fringe: fringe

fringeR Documentation



Wooldridge Source: F. Vella (1993), “A Simple Estimator for Simultaneous Models with Censored Endogenous Regressors,” International Economic Review 34, 441-457. Professor Vella kindly provided the data. Data loads lazily.




A data.frame with 616 observations on 39 variables:

  • annearn: annual earnings, $

  • hrearn: hourly earnings, $

  • exper: years work experience

  • age: age in years

  • depends: number of dependents

  • married: =1 if married

  • tenure: years with current employer

  • educ: years schooling

  • nrtheast: =1 if live in northeast

  • nrthcen: =1 if live in north central

  • south: =1 if live in south

  • male: =1 if male

  • white: =1 if white

  • union: =1 if union member

  • office:

  • annhrs: annual hours worked

  • ind1: industry dummy

  • ind2:

  • ind3:

  • ind4:

  • ind5:

  • ind6:

  • ind7:

  • ind8:

  • ind9:

  • vacdays: $ value of vac. days

  • sicklve: $ value of sick leave

  • insur: $ value of employee insur

  • pension: $ value of employee pension

  • annbens: vacdays+sicklve+insur+pension

  • hrbens: hourly benefits, $

  • annhrssq: annhrs^2

  • beratio: annbens/annearn

  • lannhrs: log(annhrs)

  • tenuresq: tenure^2

  • expersq: exper^2

  • lannearn: log(annearn)

  • peratio: pension/annearn

  • vserat: (vacdays+sicklve)/annearn


Currently, this data set is used in only one Computer Exercise – to illustrate the Tobit model. It can be used much earlier. First, one could just ignore the pileup at zero and use a linear model where any of the hourly benefit measures is the dependent variable. Another possibility is to use this data set for a problem set in Chapter 4, after students have read Example 4.10. That example, which uses teacher salary/benefit data at the school level, finds the expected tradeoff, although it appears to less than one-to-one. By contrast, if you do a similar analysis with FRINGE.RAW, you will not find a tradeoff. A positive coefficient on the benefit/salary ratio is not too surprising because we probably cannot control for enough factors, especially when looking across different occupations. The Michigan school-level data is more aggregated than one would like, but it does restrict attention to a more homogeneous group: high school teachers in Michigan.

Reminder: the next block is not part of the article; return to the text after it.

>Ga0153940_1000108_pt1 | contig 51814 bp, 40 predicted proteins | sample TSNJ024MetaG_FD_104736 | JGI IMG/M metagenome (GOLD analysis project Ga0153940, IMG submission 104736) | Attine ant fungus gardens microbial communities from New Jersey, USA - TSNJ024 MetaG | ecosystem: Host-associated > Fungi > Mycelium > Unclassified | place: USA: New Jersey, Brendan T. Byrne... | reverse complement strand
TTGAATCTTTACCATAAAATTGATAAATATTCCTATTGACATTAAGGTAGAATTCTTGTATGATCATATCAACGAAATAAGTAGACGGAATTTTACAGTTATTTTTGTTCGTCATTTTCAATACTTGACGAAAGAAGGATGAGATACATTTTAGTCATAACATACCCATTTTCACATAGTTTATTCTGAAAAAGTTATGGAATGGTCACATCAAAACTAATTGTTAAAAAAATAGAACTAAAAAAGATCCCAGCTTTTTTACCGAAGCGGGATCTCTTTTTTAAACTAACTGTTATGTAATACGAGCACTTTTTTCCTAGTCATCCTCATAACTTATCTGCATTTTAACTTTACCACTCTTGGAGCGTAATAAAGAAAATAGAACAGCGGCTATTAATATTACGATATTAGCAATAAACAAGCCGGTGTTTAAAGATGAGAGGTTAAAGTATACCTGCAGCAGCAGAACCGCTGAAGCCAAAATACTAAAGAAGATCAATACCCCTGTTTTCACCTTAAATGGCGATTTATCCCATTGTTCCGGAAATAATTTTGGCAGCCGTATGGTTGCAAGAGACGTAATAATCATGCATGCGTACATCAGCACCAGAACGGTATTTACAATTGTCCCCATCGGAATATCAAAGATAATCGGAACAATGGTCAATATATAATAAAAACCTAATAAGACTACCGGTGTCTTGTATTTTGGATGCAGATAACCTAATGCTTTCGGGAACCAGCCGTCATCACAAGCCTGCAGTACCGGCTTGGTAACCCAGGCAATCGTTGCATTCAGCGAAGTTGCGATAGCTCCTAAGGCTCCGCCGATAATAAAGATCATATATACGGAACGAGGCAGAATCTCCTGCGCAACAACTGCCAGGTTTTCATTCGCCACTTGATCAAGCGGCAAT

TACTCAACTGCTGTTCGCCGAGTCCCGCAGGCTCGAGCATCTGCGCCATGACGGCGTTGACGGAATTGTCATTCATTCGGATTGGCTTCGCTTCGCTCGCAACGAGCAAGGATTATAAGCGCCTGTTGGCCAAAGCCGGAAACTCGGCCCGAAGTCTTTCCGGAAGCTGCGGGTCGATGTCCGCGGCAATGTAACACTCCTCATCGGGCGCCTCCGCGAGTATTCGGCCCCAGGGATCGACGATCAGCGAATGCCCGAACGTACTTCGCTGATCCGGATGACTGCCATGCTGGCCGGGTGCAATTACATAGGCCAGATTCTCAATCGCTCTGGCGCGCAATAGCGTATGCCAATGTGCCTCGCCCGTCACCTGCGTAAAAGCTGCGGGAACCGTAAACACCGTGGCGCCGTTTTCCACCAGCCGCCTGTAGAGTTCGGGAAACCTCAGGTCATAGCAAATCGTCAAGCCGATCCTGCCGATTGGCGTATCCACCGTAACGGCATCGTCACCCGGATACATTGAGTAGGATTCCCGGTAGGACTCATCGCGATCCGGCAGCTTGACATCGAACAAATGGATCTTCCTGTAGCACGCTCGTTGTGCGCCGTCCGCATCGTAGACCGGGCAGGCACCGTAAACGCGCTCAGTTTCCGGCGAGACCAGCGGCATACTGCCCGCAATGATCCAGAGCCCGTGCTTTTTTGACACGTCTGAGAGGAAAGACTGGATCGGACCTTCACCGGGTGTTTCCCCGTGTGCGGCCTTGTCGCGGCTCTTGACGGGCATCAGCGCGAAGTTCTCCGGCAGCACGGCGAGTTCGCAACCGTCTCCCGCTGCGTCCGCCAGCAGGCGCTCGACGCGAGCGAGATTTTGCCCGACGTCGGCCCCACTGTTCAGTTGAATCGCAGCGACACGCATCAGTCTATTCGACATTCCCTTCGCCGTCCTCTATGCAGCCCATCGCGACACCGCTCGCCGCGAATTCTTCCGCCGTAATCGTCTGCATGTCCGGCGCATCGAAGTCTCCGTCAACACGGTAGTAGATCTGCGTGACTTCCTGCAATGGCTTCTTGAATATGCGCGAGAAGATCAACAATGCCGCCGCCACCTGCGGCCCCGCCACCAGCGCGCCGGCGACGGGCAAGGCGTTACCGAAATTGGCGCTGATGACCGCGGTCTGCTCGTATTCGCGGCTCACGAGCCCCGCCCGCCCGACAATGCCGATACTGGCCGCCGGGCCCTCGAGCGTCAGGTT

Used in Text: page 624-625




wooldridge documentation built on May 3, 2023, 5:06 p.m.